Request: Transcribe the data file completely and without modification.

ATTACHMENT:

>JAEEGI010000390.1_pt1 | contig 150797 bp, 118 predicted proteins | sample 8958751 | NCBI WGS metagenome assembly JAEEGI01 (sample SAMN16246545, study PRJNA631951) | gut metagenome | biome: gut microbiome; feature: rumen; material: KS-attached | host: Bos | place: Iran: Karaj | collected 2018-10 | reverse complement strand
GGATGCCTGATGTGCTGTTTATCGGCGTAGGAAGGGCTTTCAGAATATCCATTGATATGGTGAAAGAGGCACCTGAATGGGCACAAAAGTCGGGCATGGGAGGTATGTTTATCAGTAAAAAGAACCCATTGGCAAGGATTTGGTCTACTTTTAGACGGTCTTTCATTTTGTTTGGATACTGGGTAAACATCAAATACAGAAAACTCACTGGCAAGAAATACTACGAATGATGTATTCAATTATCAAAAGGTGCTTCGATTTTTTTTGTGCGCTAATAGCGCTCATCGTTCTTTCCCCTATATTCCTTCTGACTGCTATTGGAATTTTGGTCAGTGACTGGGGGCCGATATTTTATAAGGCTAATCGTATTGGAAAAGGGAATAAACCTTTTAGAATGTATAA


>JAEEGI010000390.1_pt1 | contig 150797 bp, 118 predicted proteins | sample 8958751 | NCBI WGS metagenome assembly JAEEGI01 (sample SAMN16246545, study PRJNA631951) | gut metagenome | biome: gut microbiome; feature: rumen; material: KS-attached | host: Bos | place: Iran: Karaj | collected 2018-10 | reverse complement strand
GGATGCCTGATGTGCTGTTTATCGGCGTAGGAAGGGCTTTCAGAATATCCATTGATATGGTGAAAGAGGCACCTGAATGGGCACAAAAGTCGGGCATGGGAGGTATGTTTATCAGTAAAAAGAACCCATTGGCAAGGATTTGGTCTACTTTTAGACGGTCTTTCATTTTGTTTGGATACTGGGTAAACATCAAATACAGAAAACTCACTGGCAAGAAATACTACGAATGATGTATTCAATTATCAAAAGGTGCTTCGATTTTTTTTGTGCGCTAATAGCGCTCATCGTTCTTTCCCCTATATTCCTTCTGACTGCTATTGGAATTTTGGTCAGTGACTGGGGGCCGATATTTTATAAGGCTAATCGTATTGGAAAAGGGAATAAACCTTTTAGAATGTATAA